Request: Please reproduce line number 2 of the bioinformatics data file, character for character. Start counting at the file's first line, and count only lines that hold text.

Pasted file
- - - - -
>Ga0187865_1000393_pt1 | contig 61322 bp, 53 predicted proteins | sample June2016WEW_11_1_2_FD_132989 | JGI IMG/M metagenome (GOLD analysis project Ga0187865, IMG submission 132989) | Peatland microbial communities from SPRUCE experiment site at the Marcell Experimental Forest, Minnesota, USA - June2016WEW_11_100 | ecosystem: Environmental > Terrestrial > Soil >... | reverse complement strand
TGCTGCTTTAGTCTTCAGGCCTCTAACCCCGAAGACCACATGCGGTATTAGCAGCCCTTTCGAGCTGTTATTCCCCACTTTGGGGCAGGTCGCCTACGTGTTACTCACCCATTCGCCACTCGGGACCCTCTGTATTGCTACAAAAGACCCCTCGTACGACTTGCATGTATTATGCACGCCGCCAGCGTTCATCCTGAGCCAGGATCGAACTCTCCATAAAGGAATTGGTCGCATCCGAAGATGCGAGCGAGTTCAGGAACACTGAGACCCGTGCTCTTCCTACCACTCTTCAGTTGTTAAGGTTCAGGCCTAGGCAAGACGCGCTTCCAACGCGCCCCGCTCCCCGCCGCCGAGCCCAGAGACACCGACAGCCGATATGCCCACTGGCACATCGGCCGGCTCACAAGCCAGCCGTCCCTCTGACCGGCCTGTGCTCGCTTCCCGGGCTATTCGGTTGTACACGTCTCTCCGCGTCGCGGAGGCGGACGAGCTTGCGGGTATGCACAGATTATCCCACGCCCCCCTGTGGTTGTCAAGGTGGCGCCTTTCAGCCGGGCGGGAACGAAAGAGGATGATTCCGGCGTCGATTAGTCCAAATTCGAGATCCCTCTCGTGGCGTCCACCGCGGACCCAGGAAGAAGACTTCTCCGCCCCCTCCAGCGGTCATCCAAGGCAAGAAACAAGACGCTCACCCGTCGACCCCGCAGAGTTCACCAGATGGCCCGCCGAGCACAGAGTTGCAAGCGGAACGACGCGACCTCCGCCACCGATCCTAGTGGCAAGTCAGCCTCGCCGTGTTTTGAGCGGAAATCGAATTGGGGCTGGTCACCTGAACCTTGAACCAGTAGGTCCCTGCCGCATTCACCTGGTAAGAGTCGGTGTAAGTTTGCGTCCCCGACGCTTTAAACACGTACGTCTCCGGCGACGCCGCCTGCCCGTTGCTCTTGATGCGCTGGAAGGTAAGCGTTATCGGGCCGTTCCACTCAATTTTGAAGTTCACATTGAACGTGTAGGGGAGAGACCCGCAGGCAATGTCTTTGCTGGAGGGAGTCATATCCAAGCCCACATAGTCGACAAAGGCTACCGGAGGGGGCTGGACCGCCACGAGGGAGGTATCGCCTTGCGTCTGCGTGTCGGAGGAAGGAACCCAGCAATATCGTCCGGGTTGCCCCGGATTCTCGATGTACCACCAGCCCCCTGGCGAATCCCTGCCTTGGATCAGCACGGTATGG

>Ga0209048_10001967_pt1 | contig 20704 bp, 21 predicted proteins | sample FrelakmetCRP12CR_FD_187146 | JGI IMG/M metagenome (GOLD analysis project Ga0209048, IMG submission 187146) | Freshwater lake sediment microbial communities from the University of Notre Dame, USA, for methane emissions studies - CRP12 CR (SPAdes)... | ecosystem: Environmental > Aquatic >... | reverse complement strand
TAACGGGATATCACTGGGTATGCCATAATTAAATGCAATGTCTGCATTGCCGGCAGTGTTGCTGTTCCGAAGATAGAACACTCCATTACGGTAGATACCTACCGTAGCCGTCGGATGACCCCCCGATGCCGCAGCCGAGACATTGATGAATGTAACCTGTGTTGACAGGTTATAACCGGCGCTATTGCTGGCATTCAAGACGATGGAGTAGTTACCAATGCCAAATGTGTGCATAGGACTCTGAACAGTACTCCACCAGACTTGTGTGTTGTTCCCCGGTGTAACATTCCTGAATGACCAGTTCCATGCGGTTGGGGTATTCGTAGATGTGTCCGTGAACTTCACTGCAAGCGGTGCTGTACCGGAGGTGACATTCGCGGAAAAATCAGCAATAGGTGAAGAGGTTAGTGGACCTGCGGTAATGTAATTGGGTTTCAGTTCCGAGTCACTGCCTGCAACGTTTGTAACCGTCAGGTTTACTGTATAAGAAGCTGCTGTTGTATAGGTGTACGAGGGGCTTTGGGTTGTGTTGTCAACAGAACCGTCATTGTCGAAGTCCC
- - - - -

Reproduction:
TGCTGCTTTAGTCTTCAGGCCTCTAACCCCGAAGACCACATGCGGTATTAGCAGCCCTTTCGAGCTGTTATTCCCCACTTTGGGGCAGGTCGCCTACGTGTTACTCACCCATTCGCCACTCGGGACCCTCTGTATTGCTACAAAAGACCCCTCGTACGACTTGCATGTATTATGCACGCCGCCAGCGTTCATCCTGAGCCAGGATCGAACTCTCCATAAAGGAATTGGTCGCATCCGAAGATGCGAGCGAGTTCAGGAACACTGAGACCCGTGCTCTTCCTACCACTCTTCAGTTGTTAAGGTTCAGGCCTAGGCAAGACGCGCTTCCAACGCGCCCCGCTCCCCGCCGCCGAGCCCAGAGACACCGACAGCCGATATGCCCACTGGCACATCGGCCGGCTCACAAGCCAGCCGTCCCTCTGACCGGCCTGTGCTCGCTTCCCGGGCTATTCGGTTGTACACGTCTCTCCGCGTCGCGGAGGCGGACGAGCTTGCGGGTATGCACAGATTATCCCACGCCCCCCTGTGGTTGTCAAGGTGGCGCCTTTCAGCCGGGCGGGAACGAAAGAGGATGATTCCGGCGTCGATTAGTCCAAATTCGAGATCCCTCTCGTGGCGTCCACCGCGGACCCAGGAAGAAGACTTCTCCGCCCCCTCCAGCGGTCATCCAAGGCAAGAAACAAGACGCTCACCCGTCGACCCCGCAGAGTTCACCAGATGGCCCGCCGAGCACAGAGTTGCAAGCGGAACGACGCGACCTCCGCCACCGATCCTAGTGGCAAGTCAGCCTCGCCGTGTTTTGAGCGGAAATCGAATTGGGGCTGGTCACCTGAACCTTGAACCAGTAGGTCCCTGCCGCATTCACCTGGTAAGAGTCGGTGTAAGTTTGCGTCCCCGACGCTTTAAACACGTACGTCTCCGGCGACGCCGCCTGCCCGTTGCTCTTGATGCGCTGGAAGGTAAGCGTTATCGGGCCGTTCCACTCAATTTTGAAGTTCACATTGAACGTGTAGGGGAGAGACCCGCAGGCAATGTCTTTGCTGGAGGGAGTCATATCCAAGCCCACATAGTCGACAAAGGCTACCGGAGGGGGCTGGACCGCCACGAGGGAGGTATCGCCTTGCGTCTGCGTGTCGGAGGAAGGAACCCAGCAATATCGTCCGGGTTGCCCCGGATTCTCGATGTACCACCAGCCCCCTGGCGAATCCCTGCCTTGGATCAGCACGGTATGG